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Dover AFB Airmen recount deployment during OAR

  • Published
  • By Senior Airman Faith Barron
  • 436th Airlift Wing Public Affairs

“[While] most people were watching it on TV, we were living it,” reflected Staff Sgt. Noah Pascarella, 436th Aircraft Maintenance Squadron avionics technician.

Pascarella and his counterpart, Staff Sgt. Guy Mobley, 436th AMXS aerospace propulsion craftsman, deployed to the 8th Expeditionary Air Mobility Squadron at Al Udeid Air Base, Qatar, on Aug. 1, 2021. Little did they know in almost two weeks they would play a role in Operation Allies Refuge, the largest noncombatant evacuation operation in history.

While working a typical 12-hour night shift on Aug. 14, 2021, the Airmen were notified that the work pace would increase in the coming days due to the Afghanistan evacuation.

“Initially, it was [just] another day,” said Pascarella. “Shortly after, the news became relevant and we started to realize it was a big deal. When we would see something come in [to the air base], we would then see it on the news”

During their time at the 8th EAMS, Pascarella and Mobley assisted the support section for the C-17 maintenance unit and also worked transient assistance for any Air Mobility Command assets and commercial aircraft.

“The days were long, catching multiple aircrafts a night,” said Mobley. “We would manage many of the commercial and military aircrafts that would be moving the Afghanistan evacuees out of Qatar. We also had to ensure we maintained and provided the necessary equipment to our C-17 counterparts, which had the heavy workload of maintaining the jets that would be going into Kabul.”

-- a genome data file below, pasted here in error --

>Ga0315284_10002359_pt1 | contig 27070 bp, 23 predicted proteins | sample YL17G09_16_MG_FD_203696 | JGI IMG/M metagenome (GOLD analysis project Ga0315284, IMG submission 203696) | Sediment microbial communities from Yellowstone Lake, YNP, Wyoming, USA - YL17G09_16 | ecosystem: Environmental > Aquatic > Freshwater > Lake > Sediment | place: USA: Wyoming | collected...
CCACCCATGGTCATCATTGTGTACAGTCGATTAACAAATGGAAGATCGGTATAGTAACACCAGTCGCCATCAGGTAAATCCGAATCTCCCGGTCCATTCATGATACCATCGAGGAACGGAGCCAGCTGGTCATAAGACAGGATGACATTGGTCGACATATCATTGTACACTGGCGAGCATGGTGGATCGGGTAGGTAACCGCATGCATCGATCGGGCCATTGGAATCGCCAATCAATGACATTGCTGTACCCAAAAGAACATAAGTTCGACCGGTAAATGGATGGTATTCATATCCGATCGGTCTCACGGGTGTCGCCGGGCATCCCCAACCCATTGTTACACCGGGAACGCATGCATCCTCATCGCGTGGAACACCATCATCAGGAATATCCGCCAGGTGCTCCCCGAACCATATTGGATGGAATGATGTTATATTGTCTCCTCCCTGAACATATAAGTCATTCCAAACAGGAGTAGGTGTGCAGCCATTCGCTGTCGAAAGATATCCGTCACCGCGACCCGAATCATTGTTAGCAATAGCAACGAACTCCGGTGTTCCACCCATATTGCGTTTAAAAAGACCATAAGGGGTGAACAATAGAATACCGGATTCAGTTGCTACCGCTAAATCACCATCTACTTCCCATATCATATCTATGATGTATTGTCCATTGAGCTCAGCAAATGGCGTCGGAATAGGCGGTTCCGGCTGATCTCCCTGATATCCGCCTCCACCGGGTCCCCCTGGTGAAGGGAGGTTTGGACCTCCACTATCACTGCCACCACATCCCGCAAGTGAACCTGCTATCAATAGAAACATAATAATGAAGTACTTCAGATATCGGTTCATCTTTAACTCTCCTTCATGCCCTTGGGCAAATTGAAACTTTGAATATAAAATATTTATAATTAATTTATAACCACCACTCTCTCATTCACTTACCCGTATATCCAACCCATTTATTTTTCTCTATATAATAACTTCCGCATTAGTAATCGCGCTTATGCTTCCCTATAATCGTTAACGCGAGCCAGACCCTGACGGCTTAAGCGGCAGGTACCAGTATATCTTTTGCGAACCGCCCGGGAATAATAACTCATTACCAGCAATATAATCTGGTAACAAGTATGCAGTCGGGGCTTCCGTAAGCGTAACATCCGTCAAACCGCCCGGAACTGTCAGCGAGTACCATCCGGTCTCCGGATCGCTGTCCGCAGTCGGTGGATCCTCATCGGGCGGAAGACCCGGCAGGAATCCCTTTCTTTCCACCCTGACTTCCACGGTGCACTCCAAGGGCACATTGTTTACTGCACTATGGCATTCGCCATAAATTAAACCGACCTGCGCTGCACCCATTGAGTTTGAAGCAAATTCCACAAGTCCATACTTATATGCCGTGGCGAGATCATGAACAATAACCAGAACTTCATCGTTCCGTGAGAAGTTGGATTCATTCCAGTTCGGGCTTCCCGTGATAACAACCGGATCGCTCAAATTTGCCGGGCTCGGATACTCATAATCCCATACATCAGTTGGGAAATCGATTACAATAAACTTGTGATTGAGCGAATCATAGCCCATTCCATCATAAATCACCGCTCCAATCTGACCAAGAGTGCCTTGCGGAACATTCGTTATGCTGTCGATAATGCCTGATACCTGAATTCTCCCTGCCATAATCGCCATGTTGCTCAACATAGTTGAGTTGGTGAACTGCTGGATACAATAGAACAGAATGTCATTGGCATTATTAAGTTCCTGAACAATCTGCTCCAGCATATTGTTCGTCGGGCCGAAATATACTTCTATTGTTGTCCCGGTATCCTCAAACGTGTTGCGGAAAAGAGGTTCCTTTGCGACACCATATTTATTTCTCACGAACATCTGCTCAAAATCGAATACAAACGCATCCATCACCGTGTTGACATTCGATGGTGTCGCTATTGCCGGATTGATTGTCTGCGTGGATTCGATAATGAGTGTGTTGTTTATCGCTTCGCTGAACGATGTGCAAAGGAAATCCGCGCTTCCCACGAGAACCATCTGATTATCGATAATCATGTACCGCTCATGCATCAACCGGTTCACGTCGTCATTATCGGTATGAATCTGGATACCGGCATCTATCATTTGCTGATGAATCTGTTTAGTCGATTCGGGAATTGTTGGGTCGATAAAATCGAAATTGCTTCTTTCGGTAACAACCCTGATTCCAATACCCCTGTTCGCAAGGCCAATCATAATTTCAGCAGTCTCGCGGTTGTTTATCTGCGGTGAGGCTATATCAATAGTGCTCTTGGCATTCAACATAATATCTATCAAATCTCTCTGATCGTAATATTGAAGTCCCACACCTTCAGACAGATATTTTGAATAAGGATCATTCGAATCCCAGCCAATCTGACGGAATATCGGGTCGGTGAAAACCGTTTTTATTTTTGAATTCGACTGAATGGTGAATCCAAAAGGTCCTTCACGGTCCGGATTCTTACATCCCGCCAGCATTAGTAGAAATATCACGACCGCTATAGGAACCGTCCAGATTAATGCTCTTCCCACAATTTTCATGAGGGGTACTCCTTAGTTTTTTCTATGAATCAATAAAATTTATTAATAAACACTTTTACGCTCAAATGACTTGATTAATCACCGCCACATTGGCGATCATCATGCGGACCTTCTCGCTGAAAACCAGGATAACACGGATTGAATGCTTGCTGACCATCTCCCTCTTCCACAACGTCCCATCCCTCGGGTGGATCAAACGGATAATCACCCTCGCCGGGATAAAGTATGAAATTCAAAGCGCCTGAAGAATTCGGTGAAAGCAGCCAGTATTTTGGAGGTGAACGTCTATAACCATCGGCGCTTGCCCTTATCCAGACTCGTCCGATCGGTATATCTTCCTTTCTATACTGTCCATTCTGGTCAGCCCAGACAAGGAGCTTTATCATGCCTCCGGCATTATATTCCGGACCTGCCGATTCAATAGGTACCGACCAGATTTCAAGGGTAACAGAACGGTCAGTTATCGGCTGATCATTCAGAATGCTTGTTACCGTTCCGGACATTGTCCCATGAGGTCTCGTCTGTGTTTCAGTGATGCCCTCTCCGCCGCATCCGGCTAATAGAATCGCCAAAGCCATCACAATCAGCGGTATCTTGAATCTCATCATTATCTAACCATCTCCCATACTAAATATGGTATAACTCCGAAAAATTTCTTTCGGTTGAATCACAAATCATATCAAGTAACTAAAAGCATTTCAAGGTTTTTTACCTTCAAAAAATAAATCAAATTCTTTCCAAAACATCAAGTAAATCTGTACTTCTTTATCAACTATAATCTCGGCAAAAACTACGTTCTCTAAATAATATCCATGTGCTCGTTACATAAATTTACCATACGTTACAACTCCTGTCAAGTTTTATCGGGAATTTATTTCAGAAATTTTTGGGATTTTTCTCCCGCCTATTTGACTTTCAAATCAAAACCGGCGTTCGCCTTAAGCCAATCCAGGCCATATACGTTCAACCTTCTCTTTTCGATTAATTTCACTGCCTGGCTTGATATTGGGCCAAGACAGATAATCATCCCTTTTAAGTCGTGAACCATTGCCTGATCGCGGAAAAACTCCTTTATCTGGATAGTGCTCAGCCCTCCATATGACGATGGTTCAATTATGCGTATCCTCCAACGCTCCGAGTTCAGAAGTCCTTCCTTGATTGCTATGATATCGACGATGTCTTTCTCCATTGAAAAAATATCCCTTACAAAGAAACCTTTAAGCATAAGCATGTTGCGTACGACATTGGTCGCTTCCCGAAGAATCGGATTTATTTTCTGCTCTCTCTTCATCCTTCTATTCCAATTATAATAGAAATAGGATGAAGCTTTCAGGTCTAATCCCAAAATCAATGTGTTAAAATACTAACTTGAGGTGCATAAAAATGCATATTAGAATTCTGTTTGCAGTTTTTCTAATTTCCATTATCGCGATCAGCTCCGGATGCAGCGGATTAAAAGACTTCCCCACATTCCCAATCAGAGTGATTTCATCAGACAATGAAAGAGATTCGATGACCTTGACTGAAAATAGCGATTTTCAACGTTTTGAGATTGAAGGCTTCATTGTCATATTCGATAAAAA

The Airmen faced many challenges over the next couple of weeks including a significant language barrier and hot temperatures that caused medical emergencies. Ultimately, they pushed the limits for things that have never been accomplished before.

Pascarella recounted when the first C-5M Super Galaxy landed at Al Udeid after the start of OAR. Both he and Mobley were familiar with the aircraft, as they worked on it daily back at their home station.

“We were the only C-5 [maintainers] in the country,” said Mobley. “It was our responsibility to make sure the aircraft was good to go.”

The aircraft was not initially scheduled to transport passengers. However, the C-5 crew made the decision to do so in order to provide more support.

“It was towards the end of our shift and we loaded 100-200 [evacuees] onto the aircraft,” said Pascarella. “Even though all of us were working over 12 hours, there was no one sitting down, no one complaining. It was just unspoken; it was the camaraderie. Everyone was pitching in.”

Though it was the end of their shift, Mobley and Pascarella were doing whatever they could to help the evacuees amid the day’s rising temperatures including ripping up cardboard boxes to be used as fans.

“[We did] whatever we could do to help,” said Pascarella. “I remember I went back to my dorm and I really thought about my son a lot. I felt a lot of love for those people and those families.”

Mobley describes it as a total team effort every single day and that he was honored to be given the opportunity to have a hand in it.

“It was humbling,” said Mobley. “You hear a lot of how the Air Force can be anywhere in the world at a moment’s notice and to see it [in] real time was empowering.“